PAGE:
The new plan will allow the recipients of the Pell Grant to use their scholarships for three semesters instead of two. The students will be more likely to take a full load of classes throughout the year. This will help them earn their degrees faster and avoid the student loan buildup. The Trump administration has promised to increase the Pell funds by $16.3 billion over the next decade. 

Loopholes in the Pell Plan directive

Even the new budget and planning will restrict the Pell scholarship at a flat $5920. The new plan will pull about $3.9 billion out of the current Pell’s plan reserves. The administration is now thinking of cutting the federal work-study funds by a staggering $487 million. This study fund helps students through college. A huge part of the “Skinny Budget” will sustain changes. TRIP and Gear Up programs will see about $200 million cuts. These programs help the underprivileged kids through middle school and high school in several states of the US.

The new budget sounds quite drastic, and it might cut some education programs short. This will cause many students to look for alternative education funds and debt relief solution.While most of them will still be able to access education loans from governmental institutions, their repayment terms will be more stringent.

There are two most common types of student loans: federal and private. Due to the different natures of the two loans, there are two distinct kinds of consolidations applicable for these loans. Let us see how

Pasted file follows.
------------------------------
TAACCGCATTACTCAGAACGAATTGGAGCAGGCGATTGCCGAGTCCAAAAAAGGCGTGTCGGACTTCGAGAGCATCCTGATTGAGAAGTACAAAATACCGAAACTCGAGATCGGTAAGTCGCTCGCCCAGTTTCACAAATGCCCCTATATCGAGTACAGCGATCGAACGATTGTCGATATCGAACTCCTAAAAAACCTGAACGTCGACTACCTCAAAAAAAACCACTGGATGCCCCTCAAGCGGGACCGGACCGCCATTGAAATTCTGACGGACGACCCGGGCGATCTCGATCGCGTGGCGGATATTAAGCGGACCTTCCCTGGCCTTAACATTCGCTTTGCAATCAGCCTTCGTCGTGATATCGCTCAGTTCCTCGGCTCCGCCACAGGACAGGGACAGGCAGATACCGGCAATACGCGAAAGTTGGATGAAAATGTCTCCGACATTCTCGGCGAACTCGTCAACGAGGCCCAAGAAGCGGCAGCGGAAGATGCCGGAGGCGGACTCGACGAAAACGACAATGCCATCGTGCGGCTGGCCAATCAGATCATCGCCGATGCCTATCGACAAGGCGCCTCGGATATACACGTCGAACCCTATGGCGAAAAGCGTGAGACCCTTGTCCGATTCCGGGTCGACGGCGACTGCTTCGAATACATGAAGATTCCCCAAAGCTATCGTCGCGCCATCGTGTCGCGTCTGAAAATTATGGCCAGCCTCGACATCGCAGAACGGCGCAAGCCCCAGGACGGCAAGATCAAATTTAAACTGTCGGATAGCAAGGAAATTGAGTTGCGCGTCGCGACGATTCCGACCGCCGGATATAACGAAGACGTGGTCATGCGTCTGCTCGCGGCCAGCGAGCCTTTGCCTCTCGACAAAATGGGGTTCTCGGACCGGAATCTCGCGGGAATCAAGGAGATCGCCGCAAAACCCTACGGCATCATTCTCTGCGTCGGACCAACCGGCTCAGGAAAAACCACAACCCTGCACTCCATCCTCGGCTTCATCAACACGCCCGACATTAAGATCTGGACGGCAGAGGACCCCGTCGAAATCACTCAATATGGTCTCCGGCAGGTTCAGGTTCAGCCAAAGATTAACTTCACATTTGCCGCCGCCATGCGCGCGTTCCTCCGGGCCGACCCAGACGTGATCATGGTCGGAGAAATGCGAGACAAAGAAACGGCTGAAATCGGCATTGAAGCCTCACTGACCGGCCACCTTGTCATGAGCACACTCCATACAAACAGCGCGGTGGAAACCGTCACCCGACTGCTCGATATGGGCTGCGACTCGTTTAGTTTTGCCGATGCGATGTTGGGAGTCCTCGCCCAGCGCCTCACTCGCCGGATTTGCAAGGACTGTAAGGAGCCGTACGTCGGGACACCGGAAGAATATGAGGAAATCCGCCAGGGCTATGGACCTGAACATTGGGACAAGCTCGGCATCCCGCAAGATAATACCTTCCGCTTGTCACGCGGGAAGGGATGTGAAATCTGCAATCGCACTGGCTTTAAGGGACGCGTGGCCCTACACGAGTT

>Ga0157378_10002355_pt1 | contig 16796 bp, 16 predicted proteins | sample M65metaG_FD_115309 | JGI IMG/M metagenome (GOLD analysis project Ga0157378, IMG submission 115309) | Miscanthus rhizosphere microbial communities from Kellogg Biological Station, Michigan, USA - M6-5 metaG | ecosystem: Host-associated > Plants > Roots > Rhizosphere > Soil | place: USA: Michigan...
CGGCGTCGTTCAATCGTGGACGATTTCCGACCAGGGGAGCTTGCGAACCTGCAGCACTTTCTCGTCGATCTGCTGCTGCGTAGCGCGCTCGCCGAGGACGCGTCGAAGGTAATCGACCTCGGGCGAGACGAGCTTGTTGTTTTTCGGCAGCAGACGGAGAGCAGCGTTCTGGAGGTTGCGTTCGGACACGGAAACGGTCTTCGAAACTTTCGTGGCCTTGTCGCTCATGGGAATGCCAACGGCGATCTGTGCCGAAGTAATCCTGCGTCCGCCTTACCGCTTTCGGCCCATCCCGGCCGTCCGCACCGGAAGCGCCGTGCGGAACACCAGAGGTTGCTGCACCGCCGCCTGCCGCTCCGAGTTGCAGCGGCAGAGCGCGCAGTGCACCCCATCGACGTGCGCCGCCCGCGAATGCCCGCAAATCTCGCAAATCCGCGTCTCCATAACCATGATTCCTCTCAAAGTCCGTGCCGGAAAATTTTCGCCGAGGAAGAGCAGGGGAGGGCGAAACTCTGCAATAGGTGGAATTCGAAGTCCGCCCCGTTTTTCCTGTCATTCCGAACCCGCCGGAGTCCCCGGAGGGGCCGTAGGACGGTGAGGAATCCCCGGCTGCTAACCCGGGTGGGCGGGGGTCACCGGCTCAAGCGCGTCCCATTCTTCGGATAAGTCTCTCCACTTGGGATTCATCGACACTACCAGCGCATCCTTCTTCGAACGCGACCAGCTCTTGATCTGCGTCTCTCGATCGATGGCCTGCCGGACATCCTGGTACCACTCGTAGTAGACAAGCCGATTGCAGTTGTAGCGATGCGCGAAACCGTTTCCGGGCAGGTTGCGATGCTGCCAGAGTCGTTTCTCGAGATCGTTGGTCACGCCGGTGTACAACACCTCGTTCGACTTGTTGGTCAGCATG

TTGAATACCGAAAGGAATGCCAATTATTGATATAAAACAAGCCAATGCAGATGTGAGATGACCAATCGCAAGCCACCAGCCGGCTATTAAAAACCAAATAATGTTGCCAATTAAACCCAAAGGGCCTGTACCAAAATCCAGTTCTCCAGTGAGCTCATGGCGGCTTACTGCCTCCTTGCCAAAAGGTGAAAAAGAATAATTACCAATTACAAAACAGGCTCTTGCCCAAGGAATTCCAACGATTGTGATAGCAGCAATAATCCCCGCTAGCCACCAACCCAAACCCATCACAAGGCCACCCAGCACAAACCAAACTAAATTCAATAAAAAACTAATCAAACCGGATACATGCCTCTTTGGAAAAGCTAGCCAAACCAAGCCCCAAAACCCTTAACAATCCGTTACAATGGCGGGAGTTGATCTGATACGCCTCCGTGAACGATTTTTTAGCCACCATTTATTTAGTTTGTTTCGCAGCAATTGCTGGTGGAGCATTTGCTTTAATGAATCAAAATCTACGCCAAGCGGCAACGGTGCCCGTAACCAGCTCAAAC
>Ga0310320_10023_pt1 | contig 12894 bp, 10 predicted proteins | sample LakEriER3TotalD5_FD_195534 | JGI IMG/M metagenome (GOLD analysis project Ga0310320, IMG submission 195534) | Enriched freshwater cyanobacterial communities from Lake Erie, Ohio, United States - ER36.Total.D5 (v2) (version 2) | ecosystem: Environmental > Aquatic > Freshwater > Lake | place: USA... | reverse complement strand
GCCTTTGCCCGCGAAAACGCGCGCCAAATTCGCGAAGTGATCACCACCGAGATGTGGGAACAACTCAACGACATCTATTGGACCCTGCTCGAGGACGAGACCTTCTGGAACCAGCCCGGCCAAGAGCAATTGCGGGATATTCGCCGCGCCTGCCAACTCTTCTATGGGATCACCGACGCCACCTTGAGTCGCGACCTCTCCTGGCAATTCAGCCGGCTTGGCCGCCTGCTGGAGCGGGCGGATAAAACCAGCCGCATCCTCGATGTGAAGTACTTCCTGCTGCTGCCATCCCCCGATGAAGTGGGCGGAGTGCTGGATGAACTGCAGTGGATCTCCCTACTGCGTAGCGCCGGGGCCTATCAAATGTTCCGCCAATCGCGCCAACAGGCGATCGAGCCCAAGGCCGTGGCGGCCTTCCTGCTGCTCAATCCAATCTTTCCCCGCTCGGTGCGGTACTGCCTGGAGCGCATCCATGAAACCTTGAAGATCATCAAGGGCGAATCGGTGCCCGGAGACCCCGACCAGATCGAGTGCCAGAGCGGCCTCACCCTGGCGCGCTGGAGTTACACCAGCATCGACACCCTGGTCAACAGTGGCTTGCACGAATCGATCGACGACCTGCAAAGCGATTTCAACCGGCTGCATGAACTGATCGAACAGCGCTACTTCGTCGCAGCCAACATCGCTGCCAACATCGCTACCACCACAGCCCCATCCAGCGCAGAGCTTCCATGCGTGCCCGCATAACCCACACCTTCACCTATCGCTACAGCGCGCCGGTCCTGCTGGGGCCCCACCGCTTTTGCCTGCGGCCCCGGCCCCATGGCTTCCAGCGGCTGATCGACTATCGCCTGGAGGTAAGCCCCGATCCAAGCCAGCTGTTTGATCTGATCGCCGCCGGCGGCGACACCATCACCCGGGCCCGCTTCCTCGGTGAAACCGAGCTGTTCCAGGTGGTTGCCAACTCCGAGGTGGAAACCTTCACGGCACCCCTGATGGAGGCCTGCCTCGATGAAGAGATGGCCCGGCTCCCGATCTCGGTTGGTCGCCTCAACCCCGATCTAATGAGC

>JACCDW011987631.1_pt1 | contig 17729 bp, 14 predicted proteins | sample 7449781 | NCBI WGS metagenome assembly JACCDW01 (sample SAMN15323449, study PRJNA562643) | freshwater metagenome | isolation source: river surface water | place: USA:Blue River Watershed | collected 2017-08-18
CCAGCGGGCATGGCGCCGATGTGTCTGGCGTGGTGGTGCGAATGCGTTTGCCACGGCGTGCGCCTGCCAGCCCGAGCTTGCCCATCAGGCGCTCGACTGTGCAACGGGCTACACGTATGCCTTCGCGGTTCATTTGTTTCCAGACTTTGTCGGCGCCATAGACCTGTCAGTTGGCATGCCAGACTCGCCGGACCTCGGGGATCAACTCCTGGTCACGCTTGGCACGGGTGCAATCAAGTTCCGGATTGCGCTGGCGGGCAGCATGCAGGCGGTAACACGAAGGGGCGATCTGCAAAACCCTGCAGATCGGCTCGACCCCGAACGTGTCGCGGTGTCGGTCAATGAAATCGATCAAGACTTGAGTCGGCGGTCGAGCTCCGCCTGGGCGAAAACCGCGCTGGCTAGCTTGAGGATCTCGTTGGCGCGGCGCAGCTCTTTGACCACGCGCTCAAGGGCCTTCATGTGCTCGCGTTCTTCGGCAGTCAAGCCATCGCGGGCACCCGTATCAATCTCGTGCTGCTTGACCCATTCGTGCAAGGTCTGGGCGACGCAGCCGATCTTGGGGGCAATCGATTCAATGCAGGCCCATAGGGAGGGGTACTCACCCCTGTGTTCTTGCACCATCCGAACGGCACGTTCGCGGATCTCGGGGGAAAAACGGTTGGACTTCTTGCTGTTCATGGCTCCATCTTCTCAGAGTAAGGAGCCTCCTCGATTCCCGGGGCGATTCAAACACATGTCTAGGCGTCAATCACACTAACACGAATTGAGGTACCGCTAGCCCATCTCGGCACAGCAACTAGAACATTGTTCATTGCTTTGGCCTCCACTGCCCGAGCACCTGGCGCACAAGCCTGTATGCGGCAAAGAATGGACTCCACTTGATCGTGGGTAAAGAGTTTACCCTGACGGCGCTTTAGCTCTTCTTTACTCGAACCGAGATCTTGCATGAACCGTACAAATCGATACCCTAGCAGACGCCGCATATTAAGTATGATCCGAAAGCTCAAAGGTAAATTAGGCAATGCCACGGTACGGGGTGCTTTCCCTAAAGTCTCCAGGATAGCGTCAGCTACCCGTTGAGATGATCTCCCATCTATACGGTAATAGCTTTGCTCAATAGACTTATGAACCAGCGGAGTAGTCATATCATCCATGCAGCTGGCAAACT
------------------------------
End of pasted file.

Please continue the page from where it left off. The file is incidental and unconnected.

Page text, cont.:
• Federal student loan consolidation

Consolidation of federal loans is quite easy. When you consolidate a federal loan, the government replaces the federal loan with a direct loan. You can consolidate your federal loan through the Department of Education for free. So, we very aware of companies that are asking for money to consolidate your federal student loans.

The new rate for the consolidation loan is usually the weighted average of your previous interest rates. The new repayment term can be between 10 to 30 years. This makes paying off your education loan much easier.

  • Private student loan consolidation

You can replace multiple small and medium student loans with a new private loan. In fact, you can even save money with your new low-interest rates.

Your job, education history, credit score, and income will determine the interest rate. Usually, a credit score in the mid-600s is ideal for a private loan consolidation program. Your rates can vary from 2% to 9% depending on all the factors mentioned this far.

Trump’s new plan may just be a “penny wise, pounds foolish” decision, says Zakiya Smith of Lumia Foundation. The new budget will deal a sharp blow to students pursuing their grads and undergrads in America. Thankfully, there are responsible debt management and debt refinancing companies that will not undergo any drastic changes in their policies during this period.